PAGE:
I’ve gotten a few questions about WordPress lately, so thought I’d share the bits and pieces I’ve learned as a relative newbie. For those of you who aren’t into web stuff, feel free to skip this one.
This is one of my least favorite questions, and the one I’m asked most often. The best times are when parents tell me they’ve read the book, but still ask me whether it’s appropriate for children. Yes, this has really happened. On more than one occasion.
Should your kid read my book? How the frak should I know? Some parents let their kids read the pop-up Kama Sutra at age six. Others think The Cat in the Hat will turn their children into drugged-out hippies. (Some of Seuss’ more adult works, on the other hand … but that’s another topic.)
I understand parents are busy, and don’t have the time to prescreen everything their children read. Heck, I wouldn’t have wanted my parents to limit me to books they had read first. But as an author, it’s a lot easier for me to answer the parent who asks “Does your book have any graphic sexual imagery in it?” than it is “Should my kid read it?”
The first parent is asking about my book. The second is asking me to make a parenting decision for his or her child. I have no problem trying to help, but for all our sakes, please don’t be the second parent.
Clear enough? Groovy. Because now it’s time to list all the answers I’d like to give, but probably shouldn’t….
“Should my child read your book?”
- Can you prove that’s really your child?
- Yes, but only the odd-numbered pages.
- You mean the kid standing there playing Grand Theft Auto on his Nintendo DS?
- No! She should read my books, plural. How do you expect me to quit my day job if your lazy kid only reads one?
- Yes. When he’s finished, he can let you know whether or not it’s appropriate for grown-ups.
- How do you feel about nose-picking injuries, pixie pee, and gay fire-spiders?
- I’m sorry, Jim left an hour ago. I’m his decoy. His protection. His loyal bodyguard.
- Not without a prescription.
- Wil Wheaton said my book was cool! If you don’t buy it, he’s gonna march down to this bookstore and start throwing critical hits on your ass.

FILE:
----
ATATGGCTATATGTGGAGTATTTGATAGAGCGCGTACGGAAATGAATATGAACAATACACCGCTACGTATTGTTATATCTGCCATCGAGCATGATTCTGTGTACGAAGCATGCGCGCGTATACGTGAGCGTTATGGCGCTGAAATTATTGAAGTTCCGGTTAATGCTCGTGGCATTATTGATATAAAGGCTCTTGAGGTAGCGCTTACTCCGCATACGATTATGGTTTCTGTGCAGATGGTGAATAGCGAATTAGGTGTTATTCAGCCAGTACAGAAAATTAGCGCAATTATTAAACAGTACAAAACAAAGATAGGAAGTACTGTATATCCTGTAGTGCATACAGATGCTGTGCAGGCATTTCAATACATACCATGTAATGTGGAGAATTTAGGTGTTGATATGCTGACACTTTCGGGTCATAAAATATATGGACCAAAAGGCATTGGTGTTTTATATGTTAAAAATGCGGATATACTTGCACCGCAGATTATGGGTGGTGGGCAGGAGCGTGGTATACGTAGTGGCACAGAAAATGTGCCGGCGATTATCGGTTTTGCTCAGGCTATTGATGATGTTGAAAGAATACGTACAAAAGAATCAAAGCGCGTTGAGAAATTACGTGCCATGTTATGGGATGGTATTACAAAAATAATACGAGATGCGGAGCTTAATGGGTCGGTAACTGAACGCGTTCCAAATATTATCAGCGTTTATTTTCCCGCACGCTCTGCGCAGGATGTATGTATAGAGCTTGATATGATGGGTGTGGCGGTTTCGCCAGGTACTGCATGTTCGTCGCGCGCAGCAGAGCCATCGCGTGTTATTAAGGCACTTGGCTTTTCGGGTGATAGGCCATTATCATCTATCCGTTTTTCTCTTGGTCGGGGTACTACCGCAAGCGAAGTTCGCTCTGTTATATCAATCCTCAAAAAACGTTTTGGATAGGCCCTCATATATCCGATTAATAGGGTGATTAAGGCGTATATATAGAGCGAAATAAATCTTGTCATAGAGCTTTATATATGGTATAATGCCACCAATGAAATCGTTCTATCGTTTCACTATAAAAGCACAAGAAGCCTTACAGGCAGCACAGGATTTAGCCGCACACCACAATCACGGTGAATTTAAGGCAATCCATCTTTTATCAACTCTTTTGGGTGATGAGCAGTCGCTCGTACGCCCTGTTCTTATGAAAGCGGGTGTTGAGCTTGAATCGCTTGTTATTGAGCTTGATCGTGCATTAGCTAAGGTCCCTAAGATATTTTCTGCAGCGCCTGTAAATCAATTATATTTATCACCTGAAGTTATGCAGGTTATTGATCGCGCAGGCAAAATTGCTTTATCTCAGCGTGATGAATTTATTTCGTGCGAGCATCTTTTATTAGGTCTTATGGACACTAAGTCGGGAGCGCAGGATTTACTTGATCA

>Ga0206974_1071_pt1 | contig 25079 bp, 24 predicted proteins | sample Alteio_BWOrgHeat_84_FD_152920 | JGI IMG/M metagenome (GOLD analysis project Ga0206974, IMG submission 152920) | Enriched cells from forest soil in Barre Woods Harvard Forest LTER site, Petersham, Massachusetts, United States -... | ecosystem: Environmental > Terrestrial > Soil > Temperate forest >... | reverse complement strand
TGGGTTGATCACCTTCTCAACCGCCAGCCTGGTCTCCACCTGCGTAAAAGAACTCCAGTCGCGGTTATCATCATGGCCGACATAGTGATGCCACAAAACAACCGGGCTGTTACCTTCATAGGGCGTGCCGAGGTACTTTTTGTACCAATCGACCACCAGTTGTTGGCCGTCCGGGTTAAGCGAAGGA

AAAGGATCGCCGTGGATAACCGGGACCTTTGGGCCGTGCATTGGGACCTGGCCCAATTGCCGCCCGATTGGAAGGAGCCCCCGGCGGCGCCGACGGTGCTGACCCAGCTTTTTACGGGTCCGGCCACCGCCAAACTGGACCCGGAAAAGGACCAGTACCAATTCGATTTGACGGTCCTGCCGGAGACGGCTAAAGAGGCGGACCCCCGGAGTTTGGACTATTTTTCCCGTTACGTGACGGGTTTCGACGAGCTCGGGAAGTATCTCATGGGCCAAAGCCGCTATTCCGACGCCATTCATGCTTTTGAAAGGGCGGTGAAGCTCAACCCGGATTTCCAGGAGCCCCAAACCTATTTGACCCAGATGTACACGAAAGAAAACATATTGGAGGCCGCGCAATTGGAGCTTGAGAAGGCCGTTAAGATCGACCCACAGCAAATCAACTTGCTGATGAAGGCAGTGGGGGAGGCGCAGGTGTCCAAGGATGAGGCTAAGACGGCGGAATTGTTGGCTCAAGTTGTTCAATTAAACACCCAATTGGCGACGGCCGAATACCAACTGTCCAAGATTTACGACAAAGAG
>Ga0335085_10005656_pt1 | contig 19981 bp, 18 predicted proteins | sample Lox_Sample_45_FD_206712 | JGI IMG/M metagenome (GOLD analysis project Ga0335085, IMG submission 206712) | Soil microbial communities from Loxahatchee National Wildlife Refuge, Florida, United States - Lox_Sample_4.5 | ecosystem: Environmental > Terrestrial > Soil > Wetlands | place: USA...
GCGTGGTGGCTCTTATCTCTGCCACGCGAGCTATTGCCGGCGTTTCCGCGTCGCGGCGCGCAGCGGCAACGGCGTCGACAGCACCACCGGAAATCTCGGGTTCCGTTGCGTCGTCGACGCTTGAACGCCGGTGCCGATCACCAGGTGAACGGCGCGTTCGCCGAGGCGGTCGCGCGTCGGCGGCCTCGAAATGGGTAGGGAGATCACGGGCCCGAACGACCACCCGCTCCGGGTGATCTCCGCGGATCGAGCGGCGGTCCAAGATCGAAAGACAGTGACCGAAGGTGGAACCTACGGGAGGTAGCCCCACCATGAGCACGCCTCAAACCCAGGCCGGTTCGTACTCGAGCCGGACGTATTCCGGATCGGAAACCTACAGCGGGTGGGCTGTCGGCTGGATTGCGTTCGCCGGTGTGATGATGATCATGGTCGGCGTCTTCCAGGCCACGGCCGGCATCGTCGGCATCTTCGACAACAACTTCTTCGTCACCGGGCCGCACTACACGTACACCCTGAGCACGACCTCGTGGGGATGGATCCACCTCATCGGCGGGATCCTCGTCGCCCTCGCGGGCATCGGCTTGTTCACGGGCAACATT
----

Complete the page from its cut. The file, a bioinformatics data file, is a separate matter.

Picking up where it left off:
- Make sure she reads it backwards so she gets all the subliminal Satanic messages.
- You must be this tall to read Stepsister Scheme. But he can read the goblin books.
- Print is dead.
- Everyone knows kids prefer to read books about younger characters. Here, try this one by Nabokov.
- Sweet Zeus, what are you saying? Nobody can read these books! We have to keep the words trapped in the pages. Can’t you hear them screaming? Always screaming and plotting their horrible, horrible revenge. Don’t open that book! Don’t let them see you!!!
Please feel free to add your own.
Q: How did Sleeping Beauty invest her gold?
A: Hedge funds.
I’m sorry. That joke popped into my head right before lunch. In a just universe, my nemesis would plot a horrible demise for writing it. My brain is still recovering from the long weekend of lawnwork, back pain, hospital visits (a friend with an injured arm), and family time. So it’s popping about rather randomly right now.
Today marks the release of Kelly McCullough’s latest book MythOS [Amazon | Mysterious Galaxy]. I reviewed and enjoyed the first book, WebMage, a while back. Kelly has an interview posted over at SF Novelists. Gotta love any book that sticks a webgoblin on the cover 🙂
http://www.jimchines.com is pretty much ready to go. I may make a few more changes and additions, including trying to change over to a nicer permalink structure, but it’s basically done. So if you’ve got time, please take a look and try to break it 🙂 Let me know if you find problems, broken links, or pages that simply look like crap.
I promise to try to be a little more coherent next time!
I’m not always a great Dad. I understand that, and I try to work on it. Like anyone, some days I do better than others. For the most part, I think I’m a good Dad. And every once in a while I feel like I get it right. Joining karate with my daughter was one of those victories, giving us something to do together every week, an hour of working out and the drive to and from, just the two of us.
Another was with my four-year-old son a while back. He had been having trouble settling down to bed. We’d put him down at nine, and he’d bounce right back out into the living room with the cute grin on full power. (Cute grins are deflector shields for preschoolers, protecting them from parental wrath.) We tried a number of different tactics with little success. Then one night I tucked him in and asked if he’d like a song.
He said yes, of course. Usually mama sings and I tuck him in, but this was a chance for a bonus song from Daddy! He loved it. So I told him he could have a Daddy song the next night too … as long as he stayed in bed tonight.
For the rest of the month, there was maybe one night when he didn’t settle down. That cost him his Daddy song the following night, and he’s been fairly good about settling down ever since. Victory!
Then last night I was working with him on drawing, learning to hold the crayon and important things like that. He’s a bit behind his class when it comes to fine motor skills, so I figured it would be good to practice. But he gets frustrated when his physical coordination can’t keep up with his brain. We were working on drawing circles, and he was getting cranky and frustrated and wanted to quit.